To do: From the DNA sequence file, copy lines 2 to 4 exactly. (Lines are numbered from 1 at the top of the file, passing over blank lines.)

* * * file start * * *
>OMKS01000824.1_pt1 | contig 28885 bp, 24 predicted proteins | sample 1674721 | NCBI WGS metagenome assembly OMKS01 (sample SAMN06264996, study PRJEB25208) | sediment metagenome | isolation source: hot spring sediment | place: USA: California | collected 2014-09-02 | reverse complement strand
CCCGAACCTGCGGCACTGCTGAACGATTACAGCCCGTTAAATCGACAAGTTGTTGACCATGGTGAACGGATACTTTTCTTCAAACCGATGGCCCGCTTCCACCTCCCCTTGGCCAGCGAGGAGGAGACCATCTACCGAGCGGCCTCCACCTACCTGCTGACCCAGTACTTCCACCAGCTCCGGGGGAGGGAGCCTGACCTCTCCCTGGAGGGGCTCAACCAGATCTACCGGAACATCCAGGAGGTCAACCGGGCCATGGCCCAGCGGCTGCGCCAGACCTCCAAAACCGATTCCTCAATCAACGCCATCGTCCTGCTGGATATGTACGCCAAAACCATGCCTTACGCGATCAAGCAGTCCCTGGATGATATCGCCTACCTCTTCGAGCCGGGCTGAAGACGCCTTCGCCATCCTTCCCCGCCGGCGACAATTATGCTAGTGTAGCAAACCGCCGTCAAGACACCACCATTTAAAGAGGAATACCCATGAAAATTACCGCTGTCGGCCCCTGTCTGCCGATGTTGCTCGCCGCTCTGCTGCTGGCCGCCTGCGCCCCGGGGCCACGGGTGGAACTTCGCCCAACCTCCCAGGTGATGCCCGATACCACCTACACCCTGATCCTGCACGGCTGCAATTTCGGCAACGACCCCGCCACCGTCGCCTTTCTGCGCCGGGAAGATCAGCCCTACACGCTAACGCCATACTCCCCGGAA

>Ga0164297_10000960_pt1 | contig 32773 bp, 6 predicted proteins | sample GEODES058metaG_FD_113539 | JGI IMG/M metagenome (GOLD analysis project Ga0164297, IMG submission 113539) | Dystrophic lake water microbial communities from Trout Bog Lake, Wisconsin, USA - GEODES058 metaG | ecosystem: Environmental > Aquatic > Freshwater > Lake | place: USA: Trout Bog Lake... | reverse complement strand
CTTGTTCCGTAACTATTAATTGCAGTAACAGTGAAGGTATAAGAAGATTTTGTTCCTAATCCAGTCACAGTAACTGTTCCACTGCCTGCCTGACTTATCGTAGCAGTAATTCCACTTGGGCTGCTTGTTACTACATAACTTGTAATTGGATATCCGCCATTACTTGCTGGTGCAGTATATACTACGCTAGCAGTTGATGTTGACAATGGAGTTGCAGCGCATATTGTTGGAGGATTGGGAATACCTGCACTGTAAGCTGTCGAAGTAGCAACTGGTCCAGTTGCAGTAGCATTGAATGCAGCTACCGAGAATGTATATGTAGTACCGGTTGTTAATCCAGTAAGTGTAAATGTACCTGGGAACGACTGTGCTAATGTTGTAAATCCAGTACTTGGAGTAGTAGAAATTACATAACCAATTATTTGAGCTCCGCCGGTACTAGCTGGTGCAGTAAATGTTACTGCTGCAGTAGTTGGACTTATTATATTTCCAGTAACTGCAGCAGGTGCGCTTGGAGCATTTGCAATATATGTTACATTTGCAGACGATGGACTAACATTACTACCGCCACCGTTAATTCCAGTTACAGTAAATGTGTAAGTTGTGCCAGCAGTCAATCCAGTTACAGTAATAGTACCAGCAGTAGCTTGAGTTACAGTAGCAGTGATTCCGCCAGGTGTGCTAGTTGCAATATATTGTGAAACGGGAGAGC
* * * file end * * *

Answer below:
CCCGAACCTGCGGCACTGCTGAACGATTACAGCCCGTTAAATCGACAAGTTGTTGACCATGGTGAACGGATACTTTTCTTCAAACCGATGGCCCGCTTCCACCTCCCCTTGGCCAGCGAGGAGGAGACCATCTACCGAGCGGCCTCCACCTACCTGCTGACCCAGTACTTCCACCAGCTCCGGGGGAGGGAGCCTGACCTCTCCCTGGAGGGGCTCAACCAGATCTACCGGAACATCCAGGAGGTCAACCGGGCCATGGCCCAGCGGCTGCGCCAGACCTCCAAAACCGATTCCTCAATCAACGCCATCGTCCTGCTGGATATGTACGCCAAAACCATGCCTTACGCGATCAAGCAGTCCCTGGATGATATCGCCTACCTCTTCGAGCCGGGCTGAAGACGCCTTCGCCATCCTTCCCCGCCGGCGACAATTATGCTAGTGTAGCAAACCGCCGTCAAGACACCACCATTTAAAGAGGAATACCCATGAAAATTACCGCTGTCGGCCCCTGTCTGCCGATGTTGCTCGCCGCTCTGCTGCTGGCCGCCTGCGCCCCGGGGCCACGGGTGGAACTTCGCCCAACCTCCCAGGTGATGCCCGATACCACCTACACCCTGATCCTGCACGGCTGCAATTTCGGCAACGACCCCGCCACCGTCGCCTTTCTGCGCCGGGAAGATCAGCCCTACACGCTAACGCCATACTCCCCGGAA

>Ga0164297_10000960_pt1 | contig 32773 bp, 6 predicted proteins | sample GEODES058metaG_FD_113539 | JGI IMG/M metagenome (GOLD analysis project Ga0164297, IMG submission 113539) | Dystrophic lake water microbial communities from Trout Bog Lake, Wisconsin, USA - GEODES058 metaG | ecosystem: Environmental > Aquatic > Freshwater > Lake | place: USA: Trout Bog Lake... | reverse complement strand
CTTGTTCCGTAACTATTAATTGCAGTAACAGTGAAGGTATAAGAAGATTTTGTTCCTAATCCAGTCACAGTAACTGTTCCACTGCCTGCCTGACTTATCGTAGCAGTAATTCCACTTGGGCTGCTTGTTACTACATAACTTGTAATTGGATATCCGCCATTACTTGCTGGTGCAGTATATACTACGCTAGCAGTTGATGTTGACAATGGAGTTGCAGCGCATATTGTTGGAGGATTGGGAATACCTGCACTGTAAGCTGTCGAAGTAGCAACTGGTCCAGTTGCAGTAGCATTGAATGCAGCTACCGAGAATGTATATGTAGTACCGGTTGTTAATCCAGTAAGTGTAAATGTACCTGGGAACGACTGTGCTAATGTTGTAAATCCAGTACTTGGAGTAGTAGAAATTACATAACCAATTATTTGAGCTCCGCCGGTACTAGCTGGTGCAGTAAATGTTACTGCTGCAGTAGTTGGACTTATTATATTTCCAGTAACTGCAGCAGGTGCGCTTGGAGCATTTGCAATATATGTTACATTTGCAGACGATGGACTAACATTACTACCGCCACCGTTAATTCCAGTTACAGTAAATGTGTAAGTTGTGCCAGCAGTCAATCCAGTTACAGTAATAGTACCAGCAGTAGCTTGAGTTACAGTAGCAGTGATTCCGCCAGGTGTGCTAGTTGCAATATATTGTGAAACGGGAGAGC